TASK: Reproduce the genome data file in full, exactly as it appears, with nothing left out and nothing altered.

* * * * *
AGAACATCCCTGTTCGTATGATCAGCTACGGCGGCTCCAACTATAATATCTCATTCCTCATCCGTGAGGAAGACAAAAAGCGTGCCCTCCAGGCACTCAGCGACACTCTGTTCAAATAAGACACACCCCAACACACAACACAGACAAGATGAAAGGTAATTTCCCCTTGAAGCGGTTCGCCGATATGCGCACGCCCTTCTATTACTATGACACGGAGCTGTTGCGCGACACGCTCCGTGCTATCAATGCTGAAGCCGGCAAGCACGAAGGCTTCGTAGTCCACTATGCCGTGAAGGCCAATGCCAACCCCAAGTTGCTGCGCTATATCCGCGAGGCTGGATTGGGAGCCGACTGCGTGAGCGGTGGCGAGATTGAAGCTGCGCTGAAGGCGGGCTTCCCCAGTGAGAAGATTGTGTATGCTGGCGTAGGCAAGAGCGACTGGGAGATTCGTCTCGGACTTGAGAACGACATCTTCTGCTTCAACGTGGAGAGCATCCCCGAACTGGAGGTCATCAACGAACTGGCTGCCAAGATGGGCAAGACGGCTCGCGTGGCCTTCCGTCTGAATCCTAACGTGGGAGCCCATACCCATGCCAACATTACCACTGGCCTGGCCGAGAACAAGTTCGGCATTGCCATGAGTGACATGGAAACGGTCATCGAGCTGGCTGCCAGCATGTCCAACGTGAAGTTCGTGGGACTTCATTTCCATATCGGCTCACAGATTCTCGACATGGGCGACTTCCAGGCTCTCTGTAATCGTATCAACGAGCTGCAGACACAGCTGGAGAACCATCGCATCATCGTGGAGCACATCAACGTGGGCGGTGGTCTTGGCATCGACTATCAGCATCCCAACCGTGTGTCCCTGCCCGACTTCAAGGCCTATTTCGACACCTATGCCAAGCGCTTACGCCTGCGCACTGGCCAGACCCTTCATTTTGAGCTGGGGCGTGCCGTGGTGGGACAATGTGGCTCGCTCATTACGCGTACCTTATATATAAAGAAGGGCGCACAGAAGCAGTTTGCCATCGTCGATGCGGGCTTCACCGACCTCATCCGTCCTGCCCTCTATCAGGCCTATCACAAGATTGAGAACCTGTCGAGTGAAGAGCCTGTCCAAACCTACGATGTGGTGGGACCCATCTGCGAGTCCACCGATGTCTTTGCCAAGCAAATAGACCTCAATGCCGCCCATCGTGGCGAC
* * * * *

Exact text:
AGAACATCCCTGTTCGTATGATCAGCTACGGCGGCTCCAACTATAATATCTCATTCCTCATCCGTGAGGAAGACAAAAAGCGTGCCCTCCAGGCACTCAGCGACACTCTGTTCAAATAAGACACACCCCAACACACAACACAGACAAGATGAAAGGTAATTTCCCCTTGAAGCGGTTCGCCGATATGCGCACGCCCTTCTATTACTATGACACGGAGCTGTTGCGCGACACGCTCCGTGCTATCAATGCTGAAGCCGGCAAGCACGAAGGCTTCGTAGTCCACTATGCCGTGAAGGCCAATGCCAACCCCAAGTTGCTGCGCTATATCCGCGAGGCTGGATTGGGAGCCGACTGCGTGAGCGGTGGCGAGATTGAAGCTGCGCTGAAGGCGGGCTTCCCCAGTGAGAAGATTGTGTATGCTGGCGTAGGCAAGAGCGACTGGGAGATTCGTCTCGGACTTGAGAACGACATCTTCTGCTTCAACGTGGAGAGCATCCCCGAACTGGAGGTCATCAACGAACTGGCTGCCAAGATGGGCAAGACGGCTCGCGTGGCCTTCCGTCTGAATCCTAACGTGGGAGCCCATACCCATGCCAACATTACCACTGGCCTGGCCGAGAACAAGTTCGGCATTGCCATGAGTGACATGGAAACGGTCATCGAGCTGGCTGCCAGCATGTCCAACGTGAAGTTCGTGGGACTTCATTTCCATATCGGCTCACAGATTCTCGACATGGGCGACTTCCAGGCTCTCTGTAATCGTATCAACGAGCTGCAGACACAGCTGGAGAACCATCGCATCATCGTGGAGCACATCAACGTGGGCGGTGGTCTTGGCATCGACTATCAGCATCCCAACCGTGTGTCCCTGCCCGACTTCAAGGCCTATTTCGACACCTATGCCAAGCGCTTACGCCTGCGCACTGGCCAGACCCTTCATTTTGAGCTGGGGCGTGCCGTGGTGGGACAATGTGGCTCGCTCATTACGCGTACCTTATATATAAAGAAGGGCGCACAGAAGCAGTTTGCCATCGTCGATGCGGGCTTCACCGACCTCATCCGTCCTGCCCTCTATCAGGCCTATCACAAGATTGAGAACCTGTCGAGTGAAGAGCCTGTCCAAACCTACGATGTGGTGGGACCCATCTGCGAGTCCACCGATGTCTTTGCCAAGCAAATAGACCTCAATGCCGCCCATCGTGGCGAC